Associations between skin lesion counts, hair cortisol concentrations and reproductive performance in group housed sows

Martyna Lagoda*, Keelin O'Driscoll, Joanna Marchewka, SF Foister, SP Turner, Laura A Boyle

*Corresponding author for this work

Research output: Contribution to journalArticlepeer-review

Abstract

The effects of acute stress on sow reproductive performance are well established, but we know less about the implications of chronic stress for sow performance. This study investigated associations between total skin lesion counts 24hr and 3 weeks post-mixing, hair cortisol concentrations at the end of pregnancy, and reproductive performance of sows. Sows (n = 264; parity 1-5) were artificially inseminated and locked into individual feeding stalls within 11 fully slatted gestation pens, immediately after service. Sows were released from the stalls at approximately 25 days post-service, allowed to mix, and thereafter had free access to the stalls. Skin lesions were counted 24hr post-mixing (i.e. one day after release from the stalls), and 3 weeks post-mixing on the anterior (head, neck, shoulders and front legs), middle (flanks and back), and posterior (rump, hind legs and tail). The sum of counts across all sites yielded a total skin lesion count for each sow. Back fat depth measurement and hair collection were carried out one week prior to farrowing. Sow reproductive performance measures included the number of piglets born alive, born dead, mummified, and total born. Piglets from 75 sows were tagged, weighed and scored for vitality (0 = least vital, to 4 = perfect) and intra-uterine growth retardation (IUGR; 0 = none, to 3 = severe). There was a positive association between total skin lesion counts 3 weeks post-mixing and both the number of mummified piglets (P = 0.045), and IUGR scores (P = 0.018). There was no correlation between total skin lesion count either 24hr (Rho = 0.10; P > 0.05) or 3 weeks post-mixing (Rho = -0.02; P > 0.05) and hair cortisol concentrations. There was also no association between hair cortisol concentrations and measures of sow reproductive performance (P > 0.05). Higher skin lesion counts 3 weeks post-mixing were associated with aspects of sow reproductive performance. This suggests that chronic stress caused by sustained aggression had a negative impact on the reproductive system. Nevertheless, given the lack of significant associations between hair cortisol, skin lesion counts, and measures of reproductive performance, this was not supported by the findings for hair cortisol.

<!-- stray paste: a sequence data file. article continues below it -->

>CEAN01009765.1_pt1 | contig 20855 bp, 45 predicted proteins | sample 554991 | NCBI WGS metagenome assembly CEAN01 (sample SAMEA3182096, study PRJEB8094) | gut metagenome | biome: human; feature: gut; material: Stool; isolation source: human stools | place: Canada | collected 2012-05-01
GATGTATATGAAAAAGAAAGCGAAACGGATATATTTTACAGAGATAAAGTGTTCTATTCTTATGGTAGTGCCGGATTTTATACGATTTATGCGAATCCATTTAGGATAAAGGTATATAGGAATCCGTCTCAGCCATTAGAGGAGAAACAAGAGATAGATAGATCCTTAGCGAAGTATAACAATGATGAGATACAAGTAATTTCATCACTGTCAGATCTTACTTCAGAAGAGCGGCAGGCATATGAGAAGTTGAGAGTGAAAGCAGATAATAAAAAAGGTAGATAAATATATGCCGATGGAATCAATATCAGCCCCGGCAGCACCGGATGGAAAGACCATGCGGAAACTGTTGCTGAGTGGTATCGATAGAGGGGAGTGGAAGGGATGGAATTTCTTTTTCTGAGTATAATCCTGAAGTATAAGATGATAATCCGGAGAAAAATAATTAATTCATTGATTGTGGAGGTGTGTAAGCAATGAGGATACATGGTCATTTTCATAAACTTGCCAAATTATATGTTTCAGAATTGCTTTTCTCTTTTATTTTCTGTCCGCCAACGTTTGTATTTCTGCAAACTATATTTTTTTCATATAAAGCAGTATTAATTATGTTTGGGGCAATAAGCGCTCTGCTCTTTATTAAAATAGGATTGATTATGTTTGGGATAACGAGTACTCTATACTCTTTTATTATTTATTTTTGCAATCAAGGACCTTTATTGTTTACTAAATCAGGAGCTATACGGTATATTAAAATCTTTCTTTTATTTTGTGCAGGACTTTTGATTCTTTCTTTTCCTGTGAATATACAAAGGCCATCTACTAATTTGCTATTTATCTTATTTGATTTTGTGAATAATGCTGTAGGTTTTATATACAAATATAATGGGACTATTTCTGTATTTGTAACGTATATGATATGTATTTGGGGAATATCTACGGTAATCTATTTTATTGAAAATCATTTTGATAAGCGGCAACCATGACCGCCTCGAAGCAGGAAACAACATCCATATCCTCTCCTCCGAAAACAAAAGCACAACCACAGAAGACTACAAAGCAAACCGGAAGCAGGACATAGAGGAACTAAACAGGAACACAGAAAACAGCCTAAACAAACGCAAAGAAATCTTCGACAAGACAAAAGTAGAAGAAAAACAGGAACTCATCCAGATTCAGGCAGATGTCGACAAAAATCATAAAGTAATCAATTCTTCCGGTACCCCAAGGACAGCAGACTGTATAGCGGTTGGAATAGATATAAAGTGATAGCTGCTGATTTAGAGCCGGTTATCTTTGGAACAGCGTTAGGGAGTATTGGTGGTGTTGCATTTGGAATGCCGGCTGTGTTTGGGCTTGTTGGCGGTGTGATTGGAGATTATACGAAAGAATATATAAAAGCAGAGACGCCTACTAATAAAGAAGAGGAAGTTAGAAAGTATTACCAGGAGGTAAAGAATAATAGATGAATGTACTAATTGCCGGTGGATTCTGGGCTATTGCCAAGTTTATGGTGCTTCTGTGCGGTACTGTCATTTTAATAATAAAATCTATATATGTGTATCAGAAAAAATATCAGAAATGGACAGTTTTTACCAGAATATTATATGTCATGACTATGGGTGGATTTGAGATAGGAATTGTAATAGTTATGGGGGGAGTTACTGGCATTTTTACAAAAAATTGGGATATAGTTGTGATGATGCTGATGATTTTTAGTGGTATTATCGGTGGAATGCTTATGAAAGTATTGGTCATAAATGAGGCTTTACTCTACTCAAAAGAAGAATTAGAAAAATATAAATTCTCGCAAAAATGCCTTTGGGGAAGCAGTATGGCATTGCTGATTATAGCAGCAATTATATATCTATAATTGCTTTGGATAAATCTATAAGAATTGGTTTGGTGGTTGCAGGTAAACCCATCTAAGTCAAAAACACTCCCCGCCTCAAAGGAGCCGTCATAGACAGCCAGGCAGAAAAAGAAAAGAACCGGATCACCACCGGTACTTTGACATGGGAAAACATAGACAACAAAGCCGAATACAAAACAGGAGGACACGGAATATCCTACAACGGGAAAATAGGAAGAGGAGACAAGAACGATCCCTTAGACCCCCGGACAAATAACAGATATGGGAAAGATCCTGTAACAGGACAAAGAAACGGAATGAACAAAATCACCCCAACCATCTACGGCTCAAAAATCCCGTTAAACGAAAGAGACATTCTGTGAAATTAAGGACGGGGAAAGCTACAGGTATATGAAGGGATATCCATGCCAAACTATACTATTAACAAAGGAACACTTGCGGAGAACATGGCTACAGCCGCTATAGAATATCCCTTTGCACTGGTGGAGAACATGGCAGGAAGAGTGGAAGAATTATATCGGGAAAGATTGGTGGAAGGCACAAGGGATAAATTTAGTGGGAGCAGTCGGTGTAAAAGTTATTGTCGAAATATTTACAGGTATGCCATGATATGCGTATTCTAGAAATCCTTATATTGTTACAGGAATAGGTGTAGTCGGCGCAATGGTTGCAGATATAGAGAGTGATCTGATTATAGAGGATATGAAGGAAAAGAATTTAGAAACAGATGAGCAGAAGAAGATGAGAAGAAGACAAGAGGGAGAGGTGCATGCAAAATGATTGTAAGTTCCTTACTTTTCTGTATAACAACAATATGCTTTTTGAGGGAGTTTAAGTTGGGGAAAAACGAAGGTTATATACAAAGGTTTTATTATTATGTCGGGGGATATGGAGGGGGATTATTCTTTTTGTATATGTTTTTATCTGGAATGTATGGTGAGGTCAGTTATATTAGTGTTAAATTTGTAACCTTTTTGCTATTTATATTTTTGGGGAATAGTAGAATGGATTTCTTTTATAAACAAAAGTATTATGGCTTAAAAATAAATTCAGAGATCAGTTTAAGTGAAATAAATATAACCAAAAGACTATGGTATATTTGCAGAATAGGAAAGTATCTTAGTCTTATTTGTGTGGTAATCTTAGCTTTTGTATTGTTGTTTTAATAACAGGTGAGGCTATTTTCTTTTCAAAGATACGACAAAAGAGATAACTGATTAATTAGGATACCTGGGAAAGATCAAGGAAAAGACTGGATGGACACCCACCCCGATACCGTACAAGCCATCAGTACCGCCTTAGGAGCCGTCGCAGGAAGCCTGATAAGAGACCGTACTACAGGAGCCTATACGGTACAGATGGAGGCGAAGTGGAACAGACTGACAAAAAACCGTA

Original languageEnglish
Article number104463
JournalLivestock Science
Volume246
Early online date28 Feb 2021
DOIs
Publication statusPrint publication - Apr 2021

Keywords

  • Chronic stress
  • Hair Cortisol
  • Injury
  • Swine

Fingerprint

Dive into the research topics of 'Associations between skin lesion counts, hair cortisol concentrations and reproductive performance in group housed sows'. Together they form a unique fingerprint.

Cite this